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Not only are judges necessary for the practical functioning of any speech or debate event, but they also make invaluable contributions as educators. In interacting with judges, students become motivated to participate in speech and debate activities and to improve their speech and debate skills.

A judge, therefore, should remain aware that his or her role is not simply to decide a winner or rank participants, but also to ensure that the experience is educational for all students. Accordingly, judges should be familiar with the protocol for judging particular events, and always remain cognizant of proper judging behavior. For detailed procedures regarding the judging of specific events, please refer to the sections related to those events in the IDEA Rules of Events.

Minimum Accreditation Standards

The minimum standards for the local accreditation of judges are that they:

  • Are listed in DebateTracker.
  • Have 10 rounds of judging experience, recorded in DebateTracker.
  • Have participated in an IDEA sanctioned training of judges.
  • Have successfully completing a training seminar which included the judging of an actual round and the offering of proper feedback to the students.

Basic Judging Behavior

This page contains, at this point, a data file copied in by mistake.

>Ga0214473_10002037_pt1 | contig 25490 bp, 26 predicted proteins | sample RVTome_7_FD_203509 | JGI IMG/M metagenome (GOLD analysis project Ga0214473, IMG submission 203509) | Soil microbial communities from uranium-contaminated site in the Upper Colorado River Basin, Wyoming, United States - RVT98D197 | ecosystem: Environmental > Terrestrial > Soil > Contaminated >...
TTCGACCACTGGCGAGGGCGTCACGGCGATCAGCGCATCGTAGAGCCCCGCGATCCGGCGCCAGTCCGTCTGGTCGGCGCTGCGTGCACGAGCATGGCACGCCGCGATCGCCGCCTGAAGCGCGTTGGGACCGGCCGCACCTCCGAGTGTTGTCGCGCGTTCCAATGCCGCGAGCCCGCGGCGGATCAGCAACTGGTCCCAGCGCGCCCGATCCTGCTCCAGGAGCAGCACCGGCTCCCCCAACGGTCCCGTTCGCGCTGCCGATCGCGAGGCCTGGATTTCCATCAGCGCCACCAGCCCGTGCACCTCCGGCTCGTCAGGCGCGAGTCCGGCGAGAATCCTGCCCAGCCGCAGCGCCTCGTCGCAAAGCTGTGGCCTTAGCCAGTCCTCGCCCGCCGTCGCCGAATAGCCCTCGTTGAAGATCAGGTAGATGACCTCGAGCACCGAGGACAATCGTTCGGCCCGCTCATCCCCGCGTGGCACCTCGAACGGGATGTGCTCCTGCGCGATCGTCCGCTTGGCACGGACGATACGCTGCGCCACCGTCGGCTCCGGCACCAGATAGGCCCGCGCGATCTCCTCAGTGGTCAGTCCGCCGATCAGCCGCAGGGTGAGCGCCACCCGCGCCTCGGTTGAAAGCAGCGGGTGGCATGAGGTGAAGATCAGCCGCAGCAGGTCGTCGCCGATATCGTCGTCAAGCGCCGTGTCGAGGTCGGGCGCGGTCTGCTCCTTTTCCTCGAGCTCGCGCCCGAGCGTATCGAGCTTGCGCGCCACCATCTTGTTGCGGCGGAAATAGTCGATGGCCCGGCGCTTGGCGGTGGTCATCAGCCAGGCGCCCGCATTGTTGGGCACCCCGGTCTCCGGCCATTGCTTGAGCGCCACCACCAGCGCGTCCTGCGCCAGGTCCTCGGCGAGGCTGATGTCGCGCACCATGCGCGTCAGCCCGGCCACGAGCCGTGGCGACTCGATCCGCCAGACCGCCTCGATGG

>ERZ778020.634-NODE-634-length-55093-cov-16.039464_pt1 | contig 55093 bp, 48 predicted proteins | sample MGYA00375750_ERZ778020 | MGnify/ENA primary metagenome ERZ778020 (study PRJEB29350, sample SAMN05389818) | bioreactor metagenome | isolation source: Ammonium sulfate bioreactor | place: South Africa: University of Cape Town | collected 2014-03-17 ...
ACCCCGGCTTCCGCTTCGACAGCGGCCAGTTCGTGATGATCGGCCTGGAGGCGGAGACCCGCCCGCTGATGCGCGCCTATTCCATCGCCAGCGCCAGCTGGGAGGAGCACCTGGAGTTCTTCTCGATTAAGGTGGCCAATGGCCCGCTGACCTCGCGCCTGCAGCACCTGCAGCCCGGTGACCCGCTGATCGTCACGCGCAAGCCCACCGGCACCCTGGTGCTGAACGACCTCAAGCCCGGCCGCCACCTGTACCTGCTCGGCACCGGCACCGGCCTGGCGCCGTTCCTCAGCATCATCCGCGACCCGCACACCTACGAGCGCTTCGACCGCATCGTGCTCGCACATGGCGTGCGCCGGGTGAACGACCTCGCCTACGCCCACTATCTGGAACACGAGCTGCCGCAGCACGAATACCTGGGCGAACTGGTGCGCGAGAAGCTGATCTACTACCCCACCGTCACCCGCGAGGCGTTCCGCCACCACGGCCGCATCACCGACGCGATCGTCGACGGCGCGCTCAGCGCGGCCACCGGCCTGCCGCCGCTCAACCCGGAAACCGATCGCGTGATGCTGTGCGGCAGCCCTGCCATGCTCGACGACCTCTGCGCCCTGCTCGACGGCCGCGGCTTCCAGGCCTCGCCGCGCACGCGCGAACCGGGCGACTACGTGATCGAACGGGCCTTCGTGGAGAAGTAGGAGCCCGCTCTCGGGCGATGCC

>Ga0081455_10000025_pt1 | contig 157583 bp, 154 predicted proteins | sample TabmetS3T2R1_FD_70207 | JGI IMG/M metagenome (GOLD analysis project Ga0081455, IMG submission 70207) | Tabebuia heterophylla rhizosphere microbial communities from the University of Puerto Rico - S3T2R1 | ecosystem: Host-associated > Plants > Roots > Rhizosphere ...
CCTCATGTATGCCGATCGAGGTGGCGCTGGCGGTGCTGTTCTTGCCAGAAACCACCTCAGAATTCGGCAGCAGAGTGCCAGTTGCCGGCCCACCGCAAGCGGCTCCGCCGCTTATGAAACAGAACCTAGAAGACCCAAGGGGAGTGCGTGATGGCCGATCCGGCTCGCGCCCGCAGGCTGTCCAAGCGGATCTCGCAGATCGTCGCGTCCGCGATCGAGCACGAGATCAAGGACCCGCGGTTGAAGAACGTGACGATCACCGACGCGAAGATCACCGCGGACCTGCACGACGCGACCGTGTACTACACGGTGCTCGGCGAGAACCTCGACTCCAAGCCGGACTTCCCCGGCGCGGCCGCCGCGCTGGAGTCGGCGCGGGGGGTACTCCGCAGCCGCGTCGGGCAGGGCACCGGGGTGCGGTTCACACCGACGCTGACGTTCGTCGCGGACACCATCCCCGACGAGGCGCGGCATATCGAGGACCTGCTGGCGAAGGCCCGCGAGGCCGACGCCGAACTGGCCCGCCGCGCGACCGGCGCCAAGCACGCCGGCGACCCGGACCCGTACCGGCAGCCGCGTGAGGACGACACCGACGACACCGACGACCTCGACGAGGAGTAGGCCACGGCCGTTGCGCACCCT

During a speech or debate event, judges act as impartial observers, and as such it is essential that they practice professional conduct and maintain a dignified bearing. By the same token, judges should encourage a positive atmosphere before, during, and after a round, and should project support for all students.

Overall, judges should adhere to the following basic guidelines:

  • A judge must be punctual in arriving for a round.
A judge must arrive on time for the round over which he or she is to preside. He or she should be diligent in determining whether he or she appears on the schematic and should remain aware of a tournament’s schedule and rules and when rounds are to occur.
A judge should know the layout of the tournament’s location so as not to arrive late to a round. A judge should determine if a tournament will provide ballots at the round, or if he or she must procure ballots before the round.
In all cases, judges should be accessible between rounds, in case they are needed to judge additional events.